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  1. Multiorgan dysfunction syndrome (MODS) is common in critically ill patients and associated with a high mortality rate.

  2. There are many underlying etiologies of MODS. In the overall intensive care unit (ICU) population, sepsis is the most common cause of MODS.

  3. MODS is characterized by dysfunction of two or more organs or systems.

  4. Inflammation and microvascular abnormalities are involved in the development of MODS.

  5. Therapies for MODS should target the underlying cause, support the patient, and correct the physiologic and metabolic derangements caused by organ dysfunction.

  6. Patients with MODS often require surgery and other invasive procedures.

  7. Preoperative optimization should be dictated by the affected organs and the severity of physiologic and metabolic derangements.


Progress in life support therapies has led to the recognition of pathophysiologic states that are unique to critically ill patients. Diverse disease states can cause progressive dysfunction and ultimately complete failure of various organs and systems. This condition is referred to as the multiorgan dysfunction syndrome (MODS). High-grade organ failure that necessitates life-sustaining therapies is often referred to as multiorgan system failure. The development of MODS portends a poor outcome and is one of the leading causes of death for ICU patients.1,2 This chapter reviews basic aspects of MODS, surgical and nonsurgical procedures that are commonly performed in patients with MODS, and the preoperative preparation and optimization of MODS patients for surgery.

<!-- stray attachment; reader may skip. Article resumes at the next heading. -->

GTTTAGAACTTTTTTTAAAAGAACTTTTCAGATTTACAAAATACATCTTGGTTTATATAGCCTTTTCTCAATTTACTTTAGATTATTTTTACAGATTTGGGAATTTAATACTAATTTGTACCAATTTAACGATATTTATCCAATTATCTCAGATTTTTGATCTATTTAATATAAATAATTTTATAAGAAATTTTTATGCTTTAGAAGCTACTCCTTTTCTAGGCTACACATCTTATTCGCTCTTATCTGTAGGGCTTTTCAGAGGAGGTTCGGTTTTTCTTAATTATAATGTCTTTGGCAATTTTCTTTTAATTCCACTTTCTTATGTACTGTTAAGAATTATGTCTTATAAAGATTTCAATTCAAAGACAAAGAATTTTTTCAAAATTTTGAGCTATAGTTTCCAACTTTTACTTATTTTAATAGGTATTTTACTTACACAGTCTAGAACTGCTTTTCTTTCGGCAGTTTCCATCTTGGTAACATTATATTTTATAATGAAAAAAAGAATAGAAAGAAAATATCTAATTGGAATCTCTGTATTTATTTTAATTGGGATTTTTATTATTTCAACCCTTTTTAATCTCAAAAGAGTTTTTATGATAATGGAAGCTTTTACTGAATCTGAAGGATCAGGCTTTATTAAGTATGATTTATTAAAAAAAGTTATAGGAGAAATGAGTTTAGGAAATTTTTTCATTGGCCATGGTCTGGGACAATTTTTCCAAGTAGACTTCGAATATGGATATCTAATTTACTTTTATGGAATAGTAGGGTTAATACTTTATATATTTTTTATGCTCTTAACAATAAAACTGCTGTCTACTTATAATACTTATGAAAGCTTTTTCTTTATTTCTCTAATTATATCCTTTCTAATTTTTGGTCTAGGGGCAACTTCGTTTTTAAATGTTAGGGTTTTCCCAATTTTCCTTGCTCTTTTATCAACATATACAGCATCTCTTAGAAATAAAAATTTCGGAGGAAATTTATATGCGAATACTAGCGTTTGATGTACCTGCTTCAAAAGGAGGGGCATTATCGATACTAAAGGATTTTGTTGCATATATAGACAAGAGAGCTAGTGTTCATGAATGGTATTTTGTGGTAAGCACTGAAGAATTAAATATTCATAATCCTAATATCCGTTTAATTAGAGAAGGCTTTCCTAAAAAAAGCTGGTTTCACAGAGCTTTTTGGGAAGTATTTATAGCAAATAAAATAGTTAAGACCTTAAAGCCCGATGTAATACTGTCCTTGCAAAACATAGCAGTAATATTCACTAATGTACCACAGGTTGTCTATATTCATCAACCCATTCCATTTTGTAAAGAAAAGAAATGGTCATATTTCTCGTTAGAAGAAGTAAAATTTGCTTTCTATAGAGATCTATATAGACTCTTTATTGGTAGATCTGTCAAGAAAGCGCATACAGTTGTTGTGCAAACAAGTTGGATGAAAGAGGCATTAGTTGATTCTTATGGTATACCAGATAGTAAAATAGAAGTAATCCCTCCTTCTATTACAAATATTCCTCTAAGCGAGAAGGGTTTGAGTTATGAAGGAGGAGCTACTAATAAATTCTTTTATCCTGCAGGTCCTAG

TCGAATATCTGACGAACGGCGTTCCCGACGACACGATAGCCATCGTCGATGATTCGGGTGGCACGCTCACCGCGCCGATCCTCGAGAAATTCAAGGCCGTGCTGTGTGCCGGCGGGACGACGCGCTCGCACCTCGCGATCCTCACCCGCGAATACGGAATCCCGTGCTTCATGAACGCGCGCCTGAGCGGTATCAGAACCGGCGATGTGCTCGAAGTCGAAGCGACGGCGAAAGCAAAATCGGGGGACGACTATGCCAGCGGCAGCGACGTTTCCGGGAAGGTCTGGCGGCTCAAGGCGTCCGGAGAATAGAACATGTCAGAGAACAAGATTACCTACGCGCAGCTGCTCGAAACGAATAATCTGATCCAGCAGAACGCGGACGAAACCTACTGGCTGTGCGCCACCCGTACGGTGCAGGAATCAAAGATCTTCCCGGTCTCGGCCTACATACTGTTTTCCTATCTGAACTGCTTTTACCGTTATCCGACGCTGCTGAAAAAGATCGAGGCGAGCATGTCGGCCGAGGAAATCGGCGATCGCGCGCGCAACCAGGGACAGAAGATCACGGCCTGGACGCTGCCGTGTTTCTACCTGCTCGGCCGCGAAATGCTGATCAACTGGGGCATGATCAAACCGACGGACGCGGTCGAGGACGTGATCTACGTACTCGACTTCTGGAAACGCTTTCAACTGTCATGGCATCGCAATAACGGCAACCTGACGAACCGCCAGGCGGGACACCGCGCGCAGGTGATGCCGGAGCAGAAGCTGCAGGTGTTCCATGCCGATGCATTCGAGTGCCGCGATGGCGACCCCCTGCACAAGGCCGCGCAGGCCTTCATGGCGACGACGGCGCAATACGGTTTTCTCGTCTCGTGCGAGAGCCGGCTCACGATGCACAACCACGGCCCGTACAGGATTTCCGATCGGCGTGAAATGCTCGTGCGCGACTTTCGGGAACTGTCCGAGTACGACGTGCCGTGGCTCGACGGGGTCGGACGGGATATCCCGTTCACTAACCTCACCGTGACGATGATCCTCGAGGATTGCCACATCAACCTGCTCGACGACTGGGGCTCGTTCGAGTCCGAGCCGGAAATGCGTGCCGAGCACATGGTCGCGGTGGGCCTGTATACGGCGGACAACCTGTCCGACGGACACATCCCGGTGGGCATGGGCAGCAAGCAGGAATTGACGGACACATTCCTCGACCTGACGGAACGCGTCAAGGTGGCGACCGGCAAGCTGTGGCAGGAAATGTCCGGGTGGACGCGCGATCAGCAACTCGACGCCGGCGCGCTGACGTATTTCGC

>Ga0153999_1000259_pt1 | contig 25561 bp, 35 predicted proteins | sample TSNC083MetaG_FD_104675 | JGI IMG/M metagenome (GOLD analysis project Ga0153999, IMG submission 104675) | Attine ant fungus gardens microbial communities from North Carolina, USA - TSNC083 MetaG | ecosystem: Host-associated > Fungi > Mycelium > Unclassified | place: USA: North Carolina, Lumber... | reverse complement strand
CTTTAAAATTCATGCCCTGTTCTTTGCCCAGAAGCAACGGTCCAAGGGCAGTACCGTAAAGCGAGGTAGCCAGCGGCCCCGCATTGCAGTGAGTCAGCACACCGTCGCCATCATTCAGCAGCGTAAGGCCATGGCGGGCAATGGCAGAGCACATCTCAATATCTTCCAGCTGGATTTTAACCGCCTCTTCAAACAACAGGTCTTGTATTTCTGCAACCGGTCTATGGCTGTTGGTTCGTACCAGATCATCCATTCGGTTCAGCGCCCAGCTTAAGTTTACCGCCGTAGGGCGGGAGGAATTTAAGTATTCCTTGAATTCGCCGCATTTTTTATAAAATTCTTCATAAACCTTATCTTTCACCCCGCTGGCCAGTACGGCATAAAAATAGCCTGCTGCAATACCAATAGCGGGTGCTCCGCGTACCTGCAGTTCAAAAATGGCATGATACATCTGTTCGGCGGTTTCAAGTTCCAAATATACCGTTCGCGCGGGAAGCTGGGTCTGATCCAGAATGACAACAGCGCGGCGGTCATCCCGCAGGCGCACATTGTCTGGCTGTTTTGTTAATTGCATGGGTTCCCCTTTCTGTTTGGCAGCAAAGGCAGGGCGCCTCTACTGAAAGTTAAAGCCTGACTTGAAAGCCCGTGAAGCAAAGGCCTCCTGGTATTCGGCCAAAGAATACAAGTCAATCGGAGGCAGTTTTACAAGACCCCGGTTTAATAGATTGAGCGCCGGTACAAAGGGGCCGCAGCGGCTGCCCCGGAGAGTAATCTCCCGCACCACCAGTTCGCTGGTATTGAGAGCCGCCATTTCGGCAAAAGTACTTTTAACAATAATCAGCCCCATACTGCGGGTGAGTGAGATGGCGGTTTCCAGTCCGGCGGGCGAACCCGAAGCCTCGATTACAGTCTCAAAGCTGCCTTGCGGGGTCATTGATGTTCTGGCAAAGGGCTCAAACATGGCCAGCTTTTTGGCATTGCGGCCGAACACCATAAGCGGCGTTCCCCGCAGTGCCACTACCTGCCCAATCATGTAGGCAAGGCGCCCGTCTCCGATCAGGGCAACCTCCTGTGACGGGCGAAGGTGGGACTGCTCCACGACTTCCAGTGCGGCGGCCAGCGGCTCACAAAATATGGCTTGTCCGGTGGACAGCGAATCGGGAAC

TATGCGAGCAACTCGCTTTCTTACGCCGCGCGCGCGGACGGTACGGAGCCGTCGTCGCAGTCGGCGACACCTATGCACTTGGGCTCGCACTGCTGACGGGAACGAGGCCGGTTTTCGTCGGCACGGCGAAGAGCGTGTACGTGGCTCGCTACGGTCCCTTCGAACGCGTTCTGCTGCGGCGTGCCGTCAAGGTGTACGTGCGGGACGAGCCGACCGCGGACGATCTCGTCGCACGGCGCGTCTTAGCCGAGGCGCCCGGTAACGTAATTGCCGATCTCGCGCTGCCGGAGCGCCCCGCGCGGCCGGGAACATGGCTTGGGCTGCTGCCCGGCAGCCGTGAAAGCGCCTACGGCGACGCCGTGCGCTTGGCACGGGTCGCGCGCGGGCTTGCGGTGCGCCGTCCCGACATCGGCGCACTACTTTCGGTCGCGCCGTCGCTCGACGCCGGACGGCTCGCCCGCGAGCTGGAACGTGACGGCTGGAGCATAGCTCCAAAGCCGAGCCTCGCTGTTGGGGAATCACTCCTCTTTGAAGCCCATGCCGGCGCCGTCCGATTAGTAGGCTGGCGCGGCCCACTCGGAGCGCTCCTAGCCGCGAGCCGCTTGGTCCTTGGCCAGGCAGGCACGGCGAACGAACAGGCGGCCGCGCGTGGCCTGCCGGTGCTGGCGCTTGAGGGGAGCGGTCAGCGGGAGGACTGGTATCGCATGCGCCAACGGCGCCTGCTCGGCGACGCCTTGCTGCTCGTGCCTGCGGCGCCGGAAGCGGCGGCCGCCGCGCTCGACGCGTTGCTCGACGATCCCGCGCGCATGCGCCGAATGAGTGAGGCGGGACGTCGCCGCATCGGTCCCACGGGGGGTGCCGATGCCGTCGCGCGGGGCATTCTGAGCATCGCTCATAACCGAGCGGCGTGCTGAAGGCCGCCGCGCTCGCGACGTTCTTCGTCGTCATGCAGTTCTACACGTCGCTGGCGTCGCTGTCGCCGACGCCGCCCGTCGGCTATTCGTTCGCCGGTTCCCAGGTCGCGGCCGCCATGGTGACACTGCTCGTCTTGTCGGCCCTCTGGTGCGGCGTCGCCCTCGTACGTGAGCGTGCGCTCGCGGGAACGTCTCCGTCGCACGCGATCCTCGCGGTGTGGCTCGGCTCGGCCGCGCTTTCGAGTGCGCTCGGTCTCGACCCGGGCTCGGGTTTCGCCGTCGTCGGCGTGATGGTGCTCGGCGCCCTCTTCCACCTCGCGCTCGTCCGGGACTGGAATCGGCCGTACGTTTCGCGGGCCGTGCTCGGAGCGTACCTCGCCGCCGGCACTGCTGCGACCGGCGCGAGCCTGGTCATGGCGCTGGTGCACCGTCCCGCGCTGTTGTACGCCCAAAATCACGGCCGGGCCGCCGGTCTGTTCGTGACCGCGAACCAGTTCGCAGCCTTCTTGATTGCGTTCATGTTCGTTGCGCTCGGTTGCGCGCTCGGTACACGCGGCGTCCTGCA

The development of organ dysfunction as a separate disease process from the initial injury was first appreciated during World War II. Wounded soldiers were rapidly and aggressively resuscitated with blood products to normalize blood pressure, and they were more promptly evacuated to medical facilities than in previous wars. Although initial survival was improved, many soldiers subsequently died of renal failure.3,4 This led to changes in fluid resuscitation practices including the rapid infusion of crystalloids and more aggressive resuscitation. During the Vietnam War, many soldiers who survived their initial trauma developed “shock lung” (acute respiratory failure). At the same time, acute lung injury (ALI) and acute respiratory distress syndrome (ARDS) were increasingly being described in civilian ICUs.5 During the 1970s, advances in critical care medicine led to improved initial survival from many injuries. However, many of those who survived initial resuscitation went on to develop progressive failure of various organs and systems.6,7

Various terms have been used to describe the spectrum of dysfunction of different organs and systems (reviewed in Bone et al8), including multiple organ failure,9 multiple-organ-failure syndrome,1 multiple system organ failure,10 progressive or sequential organ failure,6 or MODS.8,11 The acronym MODS is most widely used and encompasses the spectrum from mild organ dysfunction to complete organ failure. In addition, scoring systems have been devised to assess ...

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